% of good routes in RADB

Steve Heimlich heimlich at ans.net
Thu Dec 28 04:08:12 UTC 1995


You write:


   On december 14 Elise gerich wrote to the above recipients:

   Some of the information in the RADB is "historical." It was carried over
   from the PRDB for purposes of the transition from the NSFNET Backbone
   Service to the current US Internet Architecture. The RA team has been
   working with CA*net and ANS to reduce duplicate route objects
   which are artifacts of the transition.  Several months ago, approximately
   3000 routes were deleted from the RADB because CA*net worked with us to
   identify which routes were now being maintained in the CA*net DataBase.
   Approximately, 1000 route objects have been deleted as a result of
   a request from ANS more recently.

   Approximately 20% of the route objects that existed at the time of
   the transition have been removed.

   COOK:  So when you say 20% of the routes have been removed, how does one 
   judge what remains that is defunct and still remains to be removed????  Of 
   the 80% does anyone have a clue as to whether 95% of the 80% are "good" or 
   whether the real total of good routes might be on 50% of the 80%??


One of the interesting things about the Internet Routing Registry
(IRR) is that it is really just a database of databases.  One of
the component databases is the RADB.  Other component databases
include the ANS database, the CA*net database, the MCI database,
and the RIPE database. 

Some tools which use these databases apply a preference in terms
of trust.  ANS configuration generation tools, when using the IRR,
trust components in order of ANS, CA*net, MCI, RIPE, and the RADB,
treating the RADB as repository of last resort in some sense.  This
is not meant to devalue it as a useful component so much as to
apply perspective to the relative integrity of each piece of the

I believe that there is a natural incentive for providers to keep
their own customer routing information up to date.  For historical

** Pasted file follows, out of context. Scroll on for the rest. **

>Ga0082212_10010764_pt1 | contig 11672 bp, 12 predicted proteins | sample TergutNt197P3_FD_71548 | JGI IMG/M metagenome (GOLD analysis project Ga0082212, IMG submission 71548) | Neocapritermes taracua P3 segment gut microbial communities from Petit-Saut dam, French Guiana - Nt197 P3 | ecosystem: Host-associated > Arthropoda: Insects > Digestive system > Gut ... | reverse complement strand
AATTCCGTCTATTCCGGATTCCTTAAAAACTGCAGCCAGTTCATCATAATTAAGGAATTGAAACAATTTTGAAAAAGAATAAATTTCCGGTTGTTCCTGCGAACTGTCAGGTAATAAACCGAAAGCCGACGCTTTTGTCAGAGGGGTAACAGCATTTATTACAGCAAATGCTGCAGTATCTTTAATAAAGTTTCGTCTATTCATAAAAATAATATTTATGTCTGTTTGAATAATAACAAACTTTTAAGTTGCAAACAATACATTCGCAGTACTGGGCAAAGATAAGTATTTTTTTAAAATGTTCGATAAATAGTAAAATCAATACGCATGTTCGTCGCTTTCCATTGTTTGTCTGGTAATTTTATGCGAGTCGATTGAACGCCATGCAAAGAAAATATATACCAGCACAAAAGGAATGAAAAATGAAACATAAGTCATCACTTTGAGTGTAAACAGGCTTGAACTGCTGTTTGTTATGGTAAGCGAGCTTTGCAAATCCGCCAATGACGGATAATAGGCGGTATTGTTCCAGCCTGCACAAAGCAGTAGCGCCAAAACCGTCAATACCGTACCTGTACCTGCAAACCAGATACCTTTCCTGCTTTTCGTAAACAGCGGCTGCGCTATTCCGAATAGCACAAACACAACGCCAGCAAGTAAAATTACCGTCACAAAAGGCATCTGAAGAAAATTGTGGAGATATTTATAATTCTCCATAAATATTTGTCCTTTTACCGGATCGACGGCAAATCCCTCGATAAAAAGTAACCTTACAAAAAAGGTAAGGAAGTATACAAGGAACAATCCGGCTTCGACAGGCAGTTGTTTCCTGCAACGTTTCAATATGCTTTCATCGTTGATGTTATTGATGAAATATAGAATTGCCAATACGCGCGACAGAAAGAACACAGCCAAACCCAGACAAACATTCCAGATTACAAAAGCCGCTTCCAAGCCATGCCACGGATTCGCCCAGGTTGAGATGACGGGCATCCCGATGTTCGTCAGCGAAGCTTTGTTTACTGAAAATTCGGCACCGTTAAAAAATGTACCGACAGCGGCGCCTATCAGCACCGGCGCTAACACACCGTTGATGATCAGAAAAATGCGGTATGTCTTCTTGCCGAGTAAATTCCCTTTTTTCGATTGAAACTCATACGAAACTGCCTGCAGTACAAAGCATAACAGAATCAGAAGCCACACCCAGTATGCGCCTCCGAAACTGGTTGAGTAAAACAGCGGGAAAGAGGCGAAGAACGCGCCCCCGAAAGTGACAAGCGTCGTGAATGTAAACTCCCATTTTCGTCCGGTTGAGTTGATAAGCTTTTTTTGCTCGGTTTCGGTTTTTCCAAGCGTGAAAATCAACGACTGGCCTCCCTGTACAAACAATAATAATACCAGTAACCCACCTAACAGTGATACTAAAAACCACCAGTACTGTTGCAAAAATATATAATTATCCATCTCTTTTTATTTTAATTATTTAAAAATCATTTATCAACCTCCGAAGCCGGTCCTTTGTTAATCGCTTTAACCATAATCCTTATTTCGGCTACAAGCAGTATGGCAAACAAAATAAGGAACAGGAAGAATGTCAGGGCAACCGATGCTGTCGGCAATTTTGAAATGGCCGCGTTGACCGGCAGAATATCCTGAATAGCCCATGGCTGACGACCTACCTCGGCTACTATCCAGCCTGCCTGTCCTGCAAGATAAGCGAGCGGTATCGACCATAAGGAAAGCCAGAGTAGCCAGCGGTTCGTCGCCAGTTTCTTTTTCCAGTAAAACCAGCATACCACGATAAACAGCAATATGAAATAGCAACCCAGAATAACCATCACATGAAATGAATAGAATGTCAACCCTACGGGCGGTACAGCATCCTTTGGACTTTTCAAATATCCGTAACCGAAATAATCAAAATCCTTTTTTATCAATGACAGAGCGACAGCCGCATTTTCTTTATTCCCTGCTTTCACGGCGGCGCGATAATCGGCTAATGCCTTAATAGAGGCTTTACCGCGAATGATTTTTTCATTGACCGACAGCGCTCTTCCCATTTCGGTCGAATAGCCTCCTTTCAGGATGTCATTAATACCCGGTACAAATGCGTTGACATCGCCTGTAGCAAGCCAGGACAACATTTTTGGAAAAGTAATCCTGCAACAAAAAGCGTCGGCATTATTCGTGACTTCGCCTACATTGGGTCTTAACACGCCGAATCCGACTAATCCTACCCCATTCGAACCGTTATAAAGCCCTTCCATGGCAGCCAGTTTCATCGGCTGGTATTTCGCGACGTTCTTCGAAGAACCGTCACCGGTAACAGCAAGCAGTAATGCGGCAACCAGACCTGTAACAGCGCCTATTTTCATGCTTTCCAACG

reasons stated above, I think that the RADB in particular is going
to be relegated to "last call" status for some time to come.  CA*net
and ANS have cleaned duplicate or bogus objects from the RADB
database, and have replaced them with objects in our respective
databases.  I'm not sure of the status of MCI's effort in this
regard, but we rely on MCI's own (clean) database when handling
MCI customers as noted above, so it just doesn't bother me that
much.  Similarly, because we treat the RADB as last resort, the %
of good routes doesn't bother me in any excrutiating way, though
of course I'd prefer for it to match reality more than it may today.

Multihomed customers are a bit tricky, but for now that can be
solved by open communication among providers, or between provider
and customer.

Some of the tools which make use of the distributed database model
are a bit lean, a bit immature.  However, improvements will come
in time.  There are new tools to deal with more realistic aut-num's,
new policy specifications to deal with real life ISP policy
implementations, and new database code to deal with distribution
in several ways.  Some are in test, some are in production, but
all are improving.

It's fair to say that those registries which are more natural and
comfortable for folks to use should reasonably be favored over
emotionally incorrect or truthfully inaccurate repositories.
Personally, I think that some hierarchical system may scale quite
well, though deciding the hierarchy will be fraught with the same
difficulties as was BGP-1, for example (who's closer to the top?).
For now, provider-specific registries, to the extent that there
aren't so many, seem to be doing the job in North America (due to
natural incentives), while the RIPE registry seems to be doing the
job in Europe (due to traditional comfort -- some research abroad
may help to clue me in :-) ).

My opinion...


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